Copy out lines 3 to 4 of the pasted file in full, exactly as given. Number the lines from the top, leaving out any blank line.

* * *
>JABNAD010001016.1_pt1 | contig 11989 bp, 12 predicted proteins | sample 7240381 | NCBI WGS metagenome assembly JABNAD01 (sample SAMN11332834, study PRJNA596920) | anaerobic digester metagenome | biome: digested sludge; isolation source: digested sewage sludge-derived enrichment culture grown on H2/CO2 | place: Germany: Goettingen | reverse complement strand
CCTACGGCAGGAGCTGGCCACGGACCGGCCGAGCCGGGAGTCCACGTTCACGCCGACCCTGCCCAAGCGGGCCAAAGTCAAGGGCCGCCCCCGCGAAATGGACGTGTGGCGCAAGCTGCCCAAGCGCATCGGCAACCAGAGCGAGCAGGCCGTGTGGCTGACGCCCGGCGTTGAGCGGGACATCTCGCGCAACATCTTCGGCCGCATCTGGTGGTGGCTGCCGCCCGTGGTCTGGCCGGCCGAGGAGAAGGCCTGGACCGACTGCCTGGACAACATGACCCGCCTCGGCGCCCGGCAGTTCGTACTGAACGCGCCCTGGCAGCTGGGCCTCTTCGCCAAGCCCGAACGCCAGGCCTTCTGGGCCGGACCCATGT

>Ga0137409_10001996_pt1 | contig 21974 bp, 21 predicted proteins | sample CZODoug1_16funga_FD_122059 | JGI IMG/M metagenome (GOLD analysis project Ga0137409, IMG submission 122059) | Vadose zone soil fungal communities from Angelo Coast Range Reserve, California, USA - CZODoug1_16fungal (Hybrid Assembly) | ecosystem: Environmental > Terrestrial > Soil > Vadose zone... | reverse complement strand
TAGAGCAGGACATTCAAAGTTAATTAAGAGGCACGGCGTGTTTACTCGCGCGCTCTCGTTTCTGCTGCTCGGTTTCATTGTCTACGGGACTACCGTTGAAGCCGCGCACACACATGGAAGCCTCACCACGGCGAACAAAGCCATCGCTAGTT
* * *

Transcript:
>Ga0137409_10001996_pt1 | contig 21974 bp, 21 predicted proteins | sample CZODoug1_16funga_FD_122059 | JGI IMG/M metagenome (GOLD analysis project Ga0137409, IMG submission 122059) | Vadose zone soil fungal communities from Angelo Coast Range Reserve, California, USA - CZODoug1_16fungal (Hybrid Assembly) | ecosystem: Environmental > Terrestrial > Soil > Vadose zone... | reverse complement strand
TAGAGCAGGACATTCAAAGTTAATTAAGAGGCACGGCGTGTTTACTCGCGCGCTCTCGTTTCTGCTGCTCGGTTTCATTGTCTACGGGACTACCGTTGAAGCCGCGCACACACATGGAAGCCTCACCACGGCGAACAAAGCCATCGCTAGTT